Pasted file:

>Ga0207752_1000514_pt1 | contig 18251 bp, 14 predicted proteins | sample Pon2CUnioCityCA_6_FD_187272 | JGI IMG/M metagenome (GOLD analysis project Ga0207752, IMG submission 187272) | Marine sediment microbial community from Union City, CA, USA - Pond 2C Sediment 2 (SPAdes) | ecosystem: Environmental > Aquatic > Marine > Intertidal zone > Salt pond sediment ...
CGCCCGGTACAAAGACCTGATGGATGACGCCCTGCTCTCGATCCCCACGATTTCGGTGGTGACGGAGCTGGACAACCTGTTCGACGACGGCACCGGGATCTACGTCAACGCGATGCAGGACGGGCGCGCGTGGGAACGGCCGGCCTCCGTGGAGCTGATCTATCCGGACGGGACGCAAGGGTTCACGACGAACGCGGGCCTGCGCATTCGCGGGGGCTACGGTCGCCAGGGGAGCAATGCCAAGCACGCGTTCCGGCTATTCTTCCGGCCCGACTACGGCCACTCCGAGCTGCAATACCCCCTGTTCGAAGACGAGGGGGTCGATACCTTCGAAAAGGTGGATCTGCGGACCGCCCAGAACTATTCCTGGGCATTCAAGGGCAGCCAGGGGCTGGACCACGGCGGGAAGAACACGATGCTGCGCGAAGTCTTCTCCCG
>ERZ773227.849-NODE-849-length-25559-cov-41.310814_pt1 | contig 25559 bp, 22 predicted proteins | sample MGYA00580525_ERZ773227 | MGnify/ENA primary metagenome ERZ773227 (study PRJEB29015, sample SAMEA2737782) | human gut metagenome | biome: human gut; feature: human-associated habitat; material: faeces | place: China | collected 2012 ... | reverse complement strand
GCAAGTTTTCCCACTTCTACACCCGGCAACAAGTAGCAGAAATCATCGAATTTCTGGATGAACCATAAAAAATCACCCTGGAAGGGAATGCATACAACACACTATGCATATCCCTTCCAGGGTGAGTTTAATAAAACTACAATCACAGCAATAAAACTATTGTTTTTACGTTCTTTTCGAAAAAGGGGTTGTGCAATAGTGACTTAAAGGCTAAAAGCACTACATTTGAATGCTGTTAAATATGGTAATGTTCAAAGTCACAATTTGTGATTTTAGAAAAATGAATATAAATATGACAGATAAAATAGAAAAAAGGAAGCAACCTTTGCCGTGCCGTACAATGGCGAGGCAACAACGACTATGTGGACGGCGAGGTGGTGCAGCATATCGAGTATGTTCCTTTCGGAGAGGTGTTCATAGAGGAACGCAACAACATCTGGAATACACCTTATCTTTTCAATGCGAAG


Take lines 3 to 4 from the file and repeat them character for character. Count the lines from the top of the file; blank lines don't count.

>ERZ773227.849-NODE-849-length-25559-cov-41.310814_pt1 | contig 25559 bp, 22 predicted proteins | sample MGYA00580525_ERZ773227 | MGnify/ENA primary metagenome ERZ773227 (study PRJEB29015, sample SAMEA2737782) | human gut metagenome | biome: human gut; feature: human-associated habitat; material: faeces | place: China | collected 2012 ... | reverse complement strand
GCAAGTTTTCCCACTTCTACACCCGGCAACAAGTAGCAGAAATCATCGAATTTCTGGATGAACCATAAAAAATCACCCTGGAAGGGAATGCATACAACACACTATGCATATCCCTTCCAGGGTGAGTTTAATAAAACTACAATCACAGCAATAAAACTATTGTTTTTACGTTCTTTTCGAAAAAGGGGTTGTGCAATAGTGACTTAAAGGCTAAAAGCACTACATTTGAATGCTGTTAAATATGGTAATGTTCAAAGTCACAATTTGTGATTTTAGAAAAATGAATATAAATATGACAGATAAAATAGAAAAAAGGAAGCAACCTTTGCCGTGCCGTACAATGGCGAGGCAACAACGACTATGTGGACGGCGAGGTGGTGCAGCATATCGAGTATGTTCCTTTCGGAGAGGTGTTCATAGAGGAACGCAACAACATCTGGAATACACCTTATCTTTTCAATGCGAAG